Your company, no matter how big or small, should express the mission for your business in a clear mission statement that defines and refines the firm’s culture, goals, ethics, values, plans and decision-making norms. Unfortunately, many mission statements sound stale and flamboyant without saying anything in reality. A good, clear and well-thought-out mission statement, on the other hand, is able to define a company so well that it looks more like that business’s strategy. Today we will take a look at ten steps to develop your company’s mission to set it apart from your competitors and give its unique edge.
This part doesn’t get written in the mission statement, being rather the canvas you build the mission on. Use your market insights to clarify why you exist and explain who your target customers are (your buyer persona). This step explains how you are unique on the market and what needs and wishes of the market you are ready to cover.
2. Clarify How Your Company Makes Your Clients’ Life Better
You don’t have to cure cancer to do some good in this world. Offering high-quality products, trustworthy services, impeccable customer care – they can all make up part of your mission. Rely on your marketing story and stress why it is special for your target customers.
3. State What You Stand For
Go beyond buzzwords and empty promises and keep your mission coherent: your clients’ lives are better because you exist due to the fact that you believe in transparent pricing plans, punctuality, and non-stop services and so on. You do what you do because you want to cover a wish or need that hasn’t been tackled yet and this is what makes you unique from others. This is a crucial part of good branding techniques as people tend to trust more in a company with a clear set of values they can relate to.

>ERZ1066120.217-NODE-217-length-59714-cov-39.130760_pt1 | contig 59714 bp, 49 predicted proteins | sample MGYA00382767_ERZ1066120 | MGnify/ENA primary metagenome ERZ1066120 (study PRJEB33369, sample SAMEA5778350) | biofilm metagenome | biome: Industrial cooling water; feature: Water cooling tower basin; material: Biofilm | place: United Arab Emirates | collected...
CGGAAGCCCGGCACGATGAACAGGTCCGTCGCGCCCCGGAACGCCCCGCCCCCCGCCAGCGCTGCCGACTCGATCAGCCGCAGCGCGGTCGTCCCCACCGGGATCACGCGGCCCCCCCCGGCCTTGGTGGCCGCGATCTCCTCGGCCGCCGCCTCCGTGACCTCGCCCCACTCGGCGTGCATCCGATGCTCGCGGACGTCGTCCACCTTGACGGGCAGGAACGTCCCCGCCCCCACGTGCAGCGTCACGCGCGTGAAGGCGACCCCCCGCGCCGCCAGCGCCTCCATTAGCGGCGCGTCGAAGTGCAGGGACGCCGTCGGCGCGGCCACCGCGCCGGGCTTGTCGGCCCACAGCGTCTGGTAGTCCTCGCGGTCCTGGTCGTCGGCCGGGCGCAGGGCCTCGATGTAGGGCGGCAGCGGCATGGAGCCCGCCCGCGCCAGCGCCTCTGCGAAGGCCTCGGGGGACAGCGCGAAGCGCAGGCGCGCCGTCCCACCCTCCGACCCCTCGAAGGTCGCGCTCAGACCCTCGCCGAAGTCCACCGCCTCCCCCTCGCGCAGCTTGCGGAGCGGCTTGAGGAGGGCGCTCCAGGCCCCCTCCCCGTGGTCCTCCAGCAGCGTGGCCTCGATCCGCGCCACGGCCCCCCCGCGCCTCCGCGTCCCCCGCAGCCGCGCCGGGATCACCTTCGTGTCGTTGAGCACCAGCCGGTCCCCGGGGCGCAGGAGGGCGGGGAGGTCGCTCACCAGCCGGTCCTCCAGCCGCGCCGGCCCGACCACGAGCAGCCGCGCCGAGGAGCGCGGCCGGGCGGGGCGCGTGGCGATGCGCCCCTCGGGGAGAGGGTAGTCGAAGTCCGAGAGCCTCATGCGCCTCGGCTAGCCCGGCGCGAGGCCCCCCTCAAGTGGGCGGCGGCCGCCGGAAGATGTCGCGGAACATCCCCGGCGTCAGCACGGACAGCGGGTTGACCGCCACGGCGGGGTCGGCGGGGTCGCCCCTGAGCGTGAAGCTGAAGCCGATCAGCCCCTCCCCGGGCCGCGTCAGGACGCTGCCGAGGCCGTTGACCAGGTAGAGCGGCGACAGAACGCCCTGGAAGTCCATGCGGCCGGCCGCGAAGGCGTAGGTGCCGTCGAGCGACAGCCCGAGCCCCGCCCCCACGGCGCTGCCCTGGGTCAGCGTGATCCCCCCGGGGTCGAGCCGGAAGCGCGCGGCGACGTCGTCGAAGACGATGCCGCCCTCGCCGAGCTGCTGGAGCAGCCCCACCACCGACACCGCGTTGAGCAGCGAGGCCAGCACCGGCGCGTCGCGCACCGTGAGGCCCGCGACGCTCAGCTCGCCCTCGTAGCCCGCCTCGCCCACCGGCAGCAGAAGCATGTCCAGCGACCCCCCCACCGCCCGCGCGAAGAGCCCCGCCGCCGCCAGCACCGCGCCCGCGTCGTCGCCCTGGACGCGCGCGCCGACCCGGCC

4. Are You In for the Money or Do You Want to Do Something Else?
In this day and age, having a clear and transparent mission statement is probably the best way to gain customer retention. People become more and more reluctant to deal with big corporations that seem to only want money and nothing else, while a company openly showing its clients that there are other things more important than money has bigger chances to improve their brand image and customer loyalty.
This is where your mission statement gets a crossover with your business strategy. When you reach this point in writing your mission statement make sure that you don’t just promote an image of altruism and sincerity, but you do what you say – people can spot frauds from a distance, and you risk losing customer loyalty and brand image points.
5. State What Your Business Does for Its Employees
Don’t fill your mission statement with buzzwords, but be clear on what you offer your team. That includes the chance to register an employee account to buy discounted company products, constant training and education, tools to make their job easier, the chance to efficiently mix personal life with the professional one, well-deserved promotions and so on. This part of your mission statement shouldn’t be just a branding technique, but a solid, verifiable course of action.